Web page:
At the start of the pandemic, Coronavirus testing in Missoula was limited to those on the frontlines or those with underlying health conditions, but at this point, testing capabilities have become much less of a concern.
“While we don't have the capacity to be able to test people who are not having symptoms, we are able to test anyone who is having symptoms,” said Incident Commander Cindy Farr.
The real issue, however, lies in the process leading up to the testing. In other words, Missoula contact tracers are working nonstop.
“Right now, we've got over 1,000 active cases, and we've got an average of five close contacts per active case,” said Farr. “That's 5,000 people that we have to call, and so if you think about that on a daily basis, if we're getting 100 new cases in a day, that's 500 close contacts that have to get called in addition to the 100 people who tested positive.”
Contact tracers have become so overwhelmed by the volume of close contacts that they’re reworking their process and integrating a tool called Sara Alert.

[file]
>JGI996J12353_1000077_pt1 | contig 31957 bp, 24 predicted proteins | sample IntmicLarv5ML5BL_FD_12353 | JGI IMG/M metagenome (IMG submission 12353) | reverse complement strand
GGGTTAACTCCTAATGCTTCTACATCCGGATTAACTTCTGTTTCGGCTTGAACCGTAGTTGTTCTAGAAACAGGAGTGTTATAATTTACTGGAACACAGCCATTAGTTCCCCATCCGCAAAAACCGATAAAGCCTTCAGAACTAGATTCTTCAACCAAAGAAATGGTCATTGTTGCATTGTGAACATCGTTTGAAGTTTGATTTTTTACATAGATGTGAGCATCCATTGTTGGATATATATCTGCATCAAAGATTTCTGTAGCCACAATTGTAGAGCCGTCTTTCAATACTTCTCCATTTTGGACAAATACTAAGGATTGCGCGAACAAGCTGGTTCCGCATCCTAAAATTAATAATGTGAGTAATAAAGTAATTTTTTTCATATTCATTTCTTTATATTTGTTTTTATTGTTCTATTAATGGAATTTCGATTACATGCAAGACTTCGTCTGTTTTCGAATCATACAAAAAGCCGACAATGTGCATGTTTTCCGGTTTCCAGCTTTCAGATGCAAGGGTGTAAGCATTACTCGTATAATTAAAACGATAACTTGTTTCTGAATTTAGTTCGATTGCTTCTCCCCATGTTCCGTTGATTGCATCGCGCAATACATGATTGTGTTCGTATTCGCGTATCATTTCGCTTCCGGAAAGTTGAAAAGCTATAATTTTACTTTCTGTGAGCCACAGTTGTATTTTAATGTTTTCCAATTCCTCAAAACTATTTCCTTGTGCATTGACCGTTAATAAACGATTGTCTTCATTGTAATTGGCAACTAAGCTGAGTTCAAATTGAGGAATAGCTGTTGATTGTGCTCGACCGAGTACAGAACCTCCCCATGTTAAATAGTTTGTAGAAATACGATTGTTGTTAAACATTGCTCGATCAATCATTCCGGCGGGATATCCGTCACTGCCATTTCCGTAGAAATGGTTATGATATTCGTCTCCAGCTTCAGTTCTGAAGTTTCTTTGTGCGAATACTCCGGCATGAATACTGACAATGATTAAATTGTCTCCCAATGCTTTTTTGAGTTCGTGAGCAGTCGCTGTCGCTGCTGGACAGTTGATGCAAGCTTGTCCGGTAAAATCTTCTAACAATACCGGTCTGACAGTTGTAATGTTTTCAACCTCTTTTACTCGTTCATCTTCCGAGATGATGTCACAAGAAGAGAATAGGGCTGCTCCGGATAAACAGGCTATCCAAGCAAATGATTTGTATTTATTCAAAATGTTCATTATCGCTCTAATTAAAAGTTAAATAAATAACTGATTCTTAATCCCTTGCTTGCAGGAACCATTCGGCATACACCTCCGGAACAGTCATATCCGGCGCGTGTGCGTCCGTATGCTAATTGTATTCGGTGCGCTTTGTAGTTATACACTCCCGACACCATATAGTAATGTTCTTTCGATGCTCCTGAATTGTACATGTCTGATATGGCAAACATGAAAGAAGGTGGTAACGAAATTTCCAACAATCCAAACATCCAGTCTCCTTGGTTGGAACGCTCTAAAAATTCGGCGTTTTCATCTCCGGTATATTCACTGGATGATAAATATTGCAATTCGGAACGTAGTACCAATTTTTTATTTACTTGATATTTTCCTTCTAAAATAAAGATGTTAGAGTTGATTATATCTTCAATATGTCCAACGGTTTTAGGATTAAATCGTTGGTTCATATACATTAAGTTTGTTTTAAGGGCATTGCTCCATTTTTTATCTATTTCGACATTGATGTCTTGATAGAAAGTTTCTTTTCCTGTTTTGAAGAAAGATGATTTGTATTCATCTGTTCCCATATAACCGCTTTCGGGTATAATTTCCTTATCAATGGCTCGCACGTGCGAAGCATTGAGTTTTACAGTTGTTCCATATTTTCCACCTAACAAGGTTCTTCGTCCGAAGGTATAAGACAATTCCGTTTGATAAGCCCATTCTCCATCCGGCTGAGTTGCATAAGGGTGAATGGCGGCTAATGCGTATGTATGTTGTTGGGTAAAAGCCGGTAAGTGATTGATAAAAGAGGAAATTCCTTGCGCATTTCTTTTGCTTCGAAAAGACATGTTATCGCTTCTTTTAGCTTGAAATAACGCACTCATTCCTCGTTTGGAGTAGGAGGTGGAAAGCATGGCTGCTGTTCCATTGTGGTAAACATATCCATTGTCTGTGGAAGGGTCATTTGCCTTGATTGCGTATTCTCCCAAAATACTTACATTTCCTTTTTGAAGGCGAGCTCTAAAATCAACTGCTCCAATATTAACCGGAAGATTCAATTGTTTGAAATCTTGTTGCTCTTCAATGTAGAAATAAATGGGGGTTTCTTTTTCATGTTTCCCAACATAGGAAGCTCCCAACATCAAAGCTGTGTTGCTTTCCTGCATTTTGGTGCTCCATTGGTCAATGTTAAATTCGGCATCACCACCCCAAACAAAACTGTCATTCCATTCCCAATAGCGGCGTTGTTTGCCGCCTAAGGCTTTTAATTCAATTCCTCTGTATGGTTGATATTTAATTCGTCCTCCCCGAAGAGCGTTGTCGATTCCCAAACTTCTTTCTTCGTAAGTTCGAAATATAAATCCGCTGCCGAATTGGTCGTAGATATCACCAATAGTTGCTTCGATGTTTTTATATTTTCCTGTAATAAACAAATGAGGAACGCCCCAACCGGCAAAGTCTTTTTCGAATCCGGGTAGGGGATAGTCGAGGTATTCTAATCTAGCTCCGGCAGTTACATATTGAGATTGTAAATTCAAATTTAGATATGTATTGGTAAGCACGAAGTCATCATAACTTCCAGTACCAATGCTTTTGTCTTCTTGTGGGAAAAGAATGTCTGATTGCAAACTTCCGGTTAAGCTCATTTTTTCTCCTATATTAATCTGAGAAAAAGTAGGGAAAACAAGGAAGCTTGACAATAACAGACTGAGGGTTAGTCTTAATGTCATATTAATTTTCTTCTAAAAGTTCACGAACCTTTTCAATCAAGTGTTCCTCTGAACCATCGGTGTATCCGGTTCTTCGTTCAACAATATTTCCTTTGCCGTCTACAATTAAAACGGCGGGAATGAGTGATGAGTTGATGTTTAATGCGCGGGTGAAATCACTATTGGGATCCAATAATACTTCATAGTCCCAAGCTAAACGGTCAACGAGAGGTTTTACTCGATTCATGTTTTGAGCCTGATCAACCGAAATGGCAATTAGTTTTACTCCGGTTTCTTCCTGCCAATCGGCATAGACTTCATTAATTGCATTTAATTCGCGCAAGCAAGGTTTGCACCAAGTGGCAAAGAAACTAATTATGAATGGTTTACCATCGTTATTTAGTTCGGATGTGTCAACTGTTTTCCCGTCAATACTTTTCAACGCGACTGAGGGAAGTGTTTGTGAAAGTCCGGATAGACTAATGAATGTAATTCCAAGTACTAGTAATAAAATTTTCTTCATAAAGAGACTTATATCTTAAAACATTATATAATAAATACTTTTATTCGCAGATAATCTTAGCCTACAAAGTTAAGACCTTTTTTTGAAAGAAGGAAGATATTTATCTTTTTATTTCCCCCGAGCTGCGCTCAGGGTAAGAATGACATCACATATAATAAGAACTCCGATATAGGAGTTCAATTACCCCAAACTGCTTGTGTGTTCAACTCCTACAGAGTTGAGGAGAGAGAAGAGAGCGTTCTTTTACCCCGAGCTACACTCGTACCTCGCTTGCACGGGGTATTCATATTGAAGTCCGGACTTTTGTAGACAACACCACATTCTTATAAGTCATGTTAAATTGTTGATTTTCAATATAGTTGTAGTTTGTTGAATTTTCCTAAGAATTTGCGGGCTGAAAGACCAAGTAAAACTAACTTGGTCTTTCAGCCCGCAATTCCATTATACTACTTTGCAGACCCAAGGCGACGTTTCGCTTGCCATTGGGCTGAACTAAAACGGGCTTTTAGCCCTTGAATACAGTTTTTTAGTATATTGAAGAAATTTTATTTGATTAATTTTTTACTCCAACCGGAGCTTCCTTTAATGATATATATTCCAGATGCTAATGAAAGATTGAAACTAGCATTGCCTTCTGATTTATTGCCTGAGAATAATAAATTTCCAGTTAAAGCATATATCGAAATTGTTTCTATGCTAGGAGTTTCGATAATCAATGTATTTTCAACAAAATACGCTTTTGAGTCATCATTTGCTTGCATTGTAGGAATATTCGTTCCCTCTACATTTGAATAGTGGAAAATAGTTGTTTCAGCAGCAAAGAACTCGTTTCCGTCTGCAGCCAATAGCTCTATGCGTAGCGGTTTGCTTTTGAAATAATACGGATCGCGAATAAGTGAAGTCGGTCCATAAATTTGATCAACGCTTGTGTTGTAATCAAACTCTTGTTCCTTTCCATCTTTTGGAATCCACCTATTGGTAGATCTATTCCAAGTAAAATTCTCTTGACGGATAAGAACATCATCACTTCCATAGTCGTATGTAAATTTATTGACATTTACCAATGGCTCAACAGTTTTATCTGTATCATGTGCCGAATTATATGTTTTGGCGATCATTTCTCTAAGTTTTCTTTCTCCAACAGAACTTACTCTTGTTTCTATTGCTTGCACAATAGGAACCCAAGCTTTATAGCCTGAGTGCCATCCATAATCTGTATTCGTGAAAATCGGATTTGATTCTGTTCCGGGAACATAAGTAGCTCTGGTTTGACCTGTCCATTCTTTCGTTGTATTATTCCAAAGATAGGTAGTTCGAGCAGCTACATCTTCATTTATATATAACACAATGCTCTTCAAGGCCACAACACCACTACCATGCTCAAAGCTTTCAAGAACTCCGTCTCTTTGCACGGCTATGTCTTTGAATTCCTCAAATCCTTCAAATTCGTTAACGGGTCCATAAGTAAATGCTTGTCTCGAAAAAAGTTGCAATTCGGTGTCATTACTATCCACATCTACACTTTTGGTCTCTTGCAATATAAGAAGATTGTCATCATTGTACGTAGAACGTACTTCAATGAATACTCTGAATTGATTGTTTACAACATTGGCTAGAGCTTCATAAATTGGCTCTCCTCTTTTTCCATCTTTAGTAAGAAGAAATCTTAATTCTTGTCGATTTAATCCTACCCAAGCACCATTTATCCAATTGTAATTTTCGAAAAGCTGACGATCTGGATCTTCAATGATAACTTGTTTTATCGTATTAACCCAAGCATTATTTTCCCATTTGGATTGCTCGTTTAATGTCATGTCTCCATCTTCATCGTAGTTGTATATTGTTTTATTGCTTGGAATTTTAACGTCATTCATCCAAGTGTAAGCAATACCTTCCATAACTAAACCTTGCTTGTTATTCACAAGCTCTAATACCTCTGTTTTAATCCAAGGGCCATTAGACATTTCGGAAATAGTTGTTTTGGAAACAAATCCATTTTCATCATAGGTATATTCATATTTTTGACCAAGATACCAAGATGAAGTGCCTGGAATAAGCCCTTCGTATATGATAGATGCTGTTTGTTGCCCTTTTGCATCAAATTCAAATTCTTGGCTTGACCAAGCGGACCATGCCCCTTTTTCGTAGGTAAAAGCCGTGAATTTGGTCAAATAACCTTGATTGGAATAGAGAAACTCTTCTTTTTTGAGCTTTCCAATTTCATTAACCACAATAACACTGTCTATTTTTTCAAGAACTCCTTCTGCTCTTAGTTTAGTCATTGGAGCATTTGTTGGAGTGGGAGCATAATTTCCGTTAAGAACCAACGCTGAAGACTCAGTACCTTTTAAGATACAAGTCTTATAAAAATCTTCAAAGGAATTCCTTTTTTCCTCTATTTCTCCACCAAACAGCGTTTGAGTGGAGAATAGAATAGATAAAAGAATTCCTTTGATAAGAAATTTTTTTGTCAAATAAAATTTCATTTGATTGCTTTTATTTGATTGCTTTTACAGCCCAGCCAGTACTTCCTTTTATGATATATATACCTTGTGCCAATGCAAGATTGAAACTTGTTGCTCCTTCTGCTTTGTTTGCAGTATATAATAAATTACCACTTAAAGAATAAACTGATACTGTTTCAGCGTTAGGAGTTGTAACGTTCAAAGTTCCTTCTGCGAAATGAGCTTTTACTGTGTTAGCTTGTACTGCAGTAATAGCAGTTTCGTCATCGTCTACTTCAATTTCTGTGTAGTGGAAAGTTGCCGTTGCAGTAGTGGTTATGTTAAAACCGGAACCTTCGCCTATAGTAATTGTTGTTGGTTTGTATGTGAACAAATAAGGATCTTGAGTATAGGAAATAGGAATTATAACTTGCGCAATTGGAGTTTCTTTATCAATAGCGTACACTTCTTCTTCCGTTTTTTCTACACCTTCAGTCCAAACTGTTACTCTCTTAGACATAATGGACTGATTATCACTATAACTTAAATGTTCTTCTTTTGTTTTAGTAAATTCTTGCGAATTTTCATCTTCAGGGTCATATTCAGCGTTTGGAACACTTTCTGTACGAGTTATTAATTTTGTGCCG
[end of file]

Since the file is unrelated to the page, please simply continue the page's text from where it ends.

“What this system does for us, because it was created specifically for COVID-19, is that it automatically collects the data and tells us who was a contact to which cases, so it's a faster system to get through contact tracing.”
Sara Alert isn’t the only change. Farr said her team will no longer try to contact exposed individuals more than once.
“We really have to just make that one phone call. We will leave you a message, and if you get a message from us we really need you to call us back. We can't be making phone call after phone call to each and every individual, so really you just need to check your voicemail, read your text messages, and give us a call back."
If you suspect that you’re a close contact to a positive case, the Health Department recommends you take a look at the frequently asked questions on https://www.missoulainfo.com/ so you’re prepared when you do receive that call from the contact tracers.